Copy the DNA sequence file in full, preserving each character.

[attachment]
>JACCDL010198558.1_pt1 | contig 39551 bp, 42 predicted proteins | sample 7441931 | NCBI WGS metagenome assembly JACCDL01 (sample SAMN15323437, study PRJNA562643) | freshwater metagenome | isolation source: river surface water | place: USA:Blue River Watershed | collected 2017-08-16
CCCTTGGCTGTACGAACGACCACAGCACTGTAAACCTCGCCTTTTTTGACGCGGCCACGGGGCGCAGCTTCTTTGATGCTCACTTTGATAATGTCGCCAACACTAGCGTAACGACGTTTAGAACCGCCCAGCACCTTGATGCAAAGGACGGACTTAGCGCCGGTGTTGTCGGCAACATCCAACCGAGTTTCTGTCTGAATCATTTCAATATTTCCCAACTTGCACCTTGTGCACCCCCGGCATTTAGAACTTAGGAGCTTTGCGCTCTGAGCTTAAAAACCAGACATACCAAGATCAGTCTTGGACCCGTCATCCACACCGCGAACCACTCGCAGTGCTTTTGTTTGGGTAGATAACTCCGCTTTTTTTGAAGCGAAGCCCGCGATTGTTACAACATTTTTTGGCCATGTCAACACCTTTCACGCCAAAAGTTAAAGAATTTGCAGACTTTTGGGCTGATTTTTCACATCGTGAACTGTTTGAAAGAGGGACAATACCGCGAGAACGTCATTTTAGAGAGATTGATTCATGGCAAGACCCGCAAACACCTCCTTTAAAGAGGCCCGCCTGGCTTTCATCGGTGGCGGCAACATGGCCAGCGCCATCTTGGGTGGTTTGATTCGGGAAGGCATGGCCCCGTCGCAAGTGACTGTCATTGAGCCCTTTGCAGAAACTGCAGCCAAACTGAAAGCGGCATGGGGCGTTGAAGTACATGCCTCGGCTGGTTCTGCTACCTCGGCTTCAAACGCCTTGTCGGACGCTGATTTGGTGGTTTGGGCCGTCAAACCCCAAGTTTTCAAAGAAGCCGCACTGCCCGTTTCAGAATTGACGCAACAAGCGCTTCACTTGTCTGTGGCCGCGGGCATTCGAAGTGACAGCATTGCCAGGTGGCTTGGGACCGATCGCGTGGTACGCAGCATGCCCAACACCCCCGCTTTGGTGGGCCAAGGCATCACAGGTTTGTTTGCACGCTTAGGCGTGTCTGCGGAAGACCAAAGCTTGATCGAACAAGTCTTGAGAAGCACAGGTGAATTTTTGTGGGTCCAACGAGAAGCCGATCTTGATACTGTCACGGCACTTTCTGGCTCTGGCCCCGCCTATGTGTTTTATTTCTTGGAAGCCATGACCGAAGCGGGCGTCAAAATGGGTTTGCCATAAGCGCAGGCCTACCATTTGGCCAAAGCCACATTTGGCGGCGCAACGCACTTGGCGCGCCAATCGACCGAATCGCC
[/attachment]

>JACCDL010198558.1_pt1 | contig 39551 bp, 42 predicted proteins | sample 7441931 | NCBI WGS metagenome assembly JACCDL01 (sample SAMN15323437, study PRJNA562643) | freshwater metagenome | isolation source: river surface water | place: USA:Blue River Watershed | collected 2017-08-16
CCCTTGGCTGTACGAACGACCACAGCACTGTAAACCTCGCCTTTTTTGACGCGGCCACGGGGCGCAGCTTCTTTGATGCTCACTTTGATAATGTCGCCAACACTAGCGTAACGACGTTTAGAACCGCCCAGCACCTTGATGCAAAGGACGGACTTAGCGCCGGTGTTGTCGGCAACATCCAACCGAGTTTCTGTCTGAATCATTTCAATATTTCCCAACTTGCACCTTGTGCACCCCCGGCATTTAGAACTTAGGAGCTTTGCGCTCTGAGCTTAAAAACCAGACATACCAAGATCAGTCTTGGACCCGTCATCCACACCGCGAACCACTCGCAGTGCTTTTGTTTGGGTAGATAACTCCGCTTTTTTTGAAGCGAAGCCCGCGATTGTTACAACATTTTTTGGCCATGTCAACACCTTTCACGCCAAAAGTTAAAGAATTTGCAGACTTTTGGGCTGATTTTTCACATCGTGAACTGTTTGAAAGAGGGACAATACCGCGAGAACGTCATTTTAGAGAGATTGATTCATGGCAAGACCCGCAAACACCTCCTTTAAAGAGGCCCGCCTGGCTTTCATCGGTGGCGGCAACATGGCCAGCGCCATCTTGGGTGGTTTGATTCGGGAAGGCATGGCCCCGTCGCAAGTGACTGTCATTGAGCCCTTTGCAGAAACTGCAGCCAAACTGAAAGCGGCATGGGGCGTTGAAGTACATGCCTCGGCTGGTTCTGCTACCTCGGCTTCAAACGCCTTGTCGGACGCTGATTTGGTGGTTTGGGCCGTCAAACCCCAAGTTTTCAAAGAAGCCGCACTGCCCGTTTCAGAATTGACGCAACAAGCGCTTCACTTGTCTGTGGCCGCGGGCATTCGAAGTGACAGCATTGCCAGGTGGCTTGGGACCGATCGCGTGGTACGCAGCATGCCCAACACCCCCGCTTTGGTGGGCCAAGGCATCACAGGTTTGTTTGCACGCTTAGGCGTGTCTGCGGAAGACCAAAGCTTGATCGAACAAGTCTTGAGAAGCACAGGTGAATTTTTGTGGGTCCAACGAGAAGCCGATCTTGATACTGTCACGGCACTTTCTGGCTCTGGCCCCGCCTATGTGTTTTATTTCTTGGAAGCCATGACCGAAGCGGGCGTCAAAATGGGTTTGCCATAAGCGCAGGCCTACCATTTGGCCAAAGCCACATTTGGCGGCGCAACGCACTTGGCGCGCCAATCGACCGAATCGCC